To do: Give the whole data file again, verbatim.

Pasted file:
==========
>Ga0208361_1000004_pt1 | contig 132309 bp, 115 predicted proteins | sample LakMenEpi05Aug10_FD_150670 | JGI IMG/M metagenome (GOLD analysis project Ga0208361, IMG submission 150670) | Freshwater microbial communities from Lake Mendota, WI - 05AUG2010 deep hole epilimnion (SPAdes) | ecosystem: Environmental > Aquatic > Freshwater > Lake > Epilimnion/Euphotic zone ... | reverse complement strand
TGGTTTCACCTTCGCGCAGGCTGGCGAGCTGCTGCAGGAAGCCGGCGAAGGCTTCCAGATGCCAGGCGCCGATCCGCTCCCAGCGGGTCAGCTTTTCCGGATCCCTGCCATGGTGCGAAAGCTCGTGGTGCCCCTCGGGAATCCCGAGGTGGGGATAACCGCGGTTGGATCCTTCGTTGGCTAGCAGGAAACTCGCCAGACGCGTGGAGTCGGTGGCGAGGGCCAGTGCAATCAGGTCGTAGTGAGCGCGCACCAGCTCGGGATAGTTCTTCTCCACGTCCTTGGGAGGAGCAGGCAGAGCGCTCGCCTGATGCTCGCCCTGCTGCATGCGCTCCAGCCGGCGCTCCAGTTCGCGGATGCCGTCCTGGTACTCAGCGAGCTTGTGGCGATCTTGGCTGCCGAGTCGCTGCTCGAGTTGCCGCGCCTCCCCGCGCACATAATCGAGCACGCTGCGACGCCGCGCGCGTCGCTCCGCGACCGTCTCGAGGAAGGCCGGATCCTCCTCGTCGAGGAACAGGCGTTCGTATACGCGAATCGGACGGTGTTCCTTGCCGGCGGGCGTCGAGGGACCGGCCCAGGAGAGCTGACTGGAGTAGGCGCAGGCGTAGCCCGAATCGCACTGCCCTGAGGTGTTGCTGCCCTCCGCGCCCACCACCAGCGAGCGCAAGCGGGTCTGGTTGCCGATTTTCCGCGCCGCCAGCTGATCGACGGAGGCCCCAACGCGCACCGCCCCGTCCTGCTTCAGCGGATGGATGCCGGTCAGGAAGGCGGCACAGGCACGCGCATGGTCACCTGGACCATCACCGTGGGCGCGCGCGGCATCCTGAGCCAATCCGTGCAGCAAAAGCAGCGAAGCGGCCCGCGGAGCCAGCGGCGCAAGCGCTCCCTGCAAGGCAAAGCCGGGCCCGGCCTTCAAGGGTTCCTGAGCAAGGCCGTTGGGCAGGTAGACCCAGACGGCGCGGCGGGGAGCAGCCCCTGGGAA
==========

>Ga0208361_1000004_pt1 | contig 132309 bp, 115 predicted proteins | sample LakMenEpi05Aug10_FD_150670 | JGI IMG/M metagenome (GOLD analysis project Ga0208361, IMG submission 150670) | Freshwater microbial communities from Lake Mendota, WI - 05AUG2010 deep hole epilimnion (SPAdes) | ecosystem: Environmental > Aquatic > Freshwater > Lake > Epilimnion/Euphotic zone ... | reverse complement strand
TGGTTTCACCTTCGCGCAGGCTGGCGAGCTGCTGCAGGAAGCCGGCGAAGGCTTCCAGATGCCAGGCGCCGATCCGCTCCCAGCGGGTCAGCTTTTCCGGATCCCTGCCATGGTGCGAAAGCTCGTGGTGCCCCTCGGGAATCCCGAGGTGGGGATAACCGCGGTTGGATCCTTCGTTGGCTAGCAGGAAACTCGCCAGACGCGTGGAGTCGGTGGCGAGGGCCAGTGCAATCAGGTCGTAGTGAGCGCGCACCAGCTCGGGATAGTTCTTCTCCACGTCCTTGGGAGGAGCAGGCAGAGCGCTCGCCTGATGCTCGCCCTGCTGCATGCGCTCCAGCCGGCGCTCCAGTTCGCGGATGCCGTCCTGGTACTCAGCGAGCTTGTGGCGATCTTGGCTGCCGAGTCGCTGCTCGAGTTGCCGCGCCTCCCCGCGCACATAATCGAGCACGCTGCGACGCCGCGCGCGTCGCTCCGCGACCGTCTCGAGGAAGGCCGGATCCTCCTCGTCGAGGAACAGGCGTTCGTATACGCGAATCGGACGGTGTTCCTTGCCGGCGGGCGTCGAGGGACCGGCCCAGGAGAGCTGACTGGAGTAGGCGCAGGCGTAGCCCGAATCGCACTGCCCTGAGGTGTTGCTGCCCTCCGCGCCCACCACCAGCGAGCGCAAGCGGGTCTGGTTGCCGATTTTCCGCGCCGCCAGCTGATCGACGGAGGCCCCAACGCGCACCGCCCCGTCCTGCTTCAGCGGATGGATGCCGGTCAGGAAGGCGGCACAGGCACGCGCATGGTCACCTGGACCATCACCGTGGGCGCGCGCGGCATCCTGAGCCAATCCGTGCAGCAAAAGCAGCGAAGCGGCCCGCGGAGCCAGCGGCGCAAGCGCTCCCTGCAAGGCAAAGCCGGGCCCGGCCTTCAAGGGTTCCTGAGCAAGGCCGTTGGGCAGGTAGACCCAGACGGCGCGGCGGGGAGCAGCCCCTGGGAA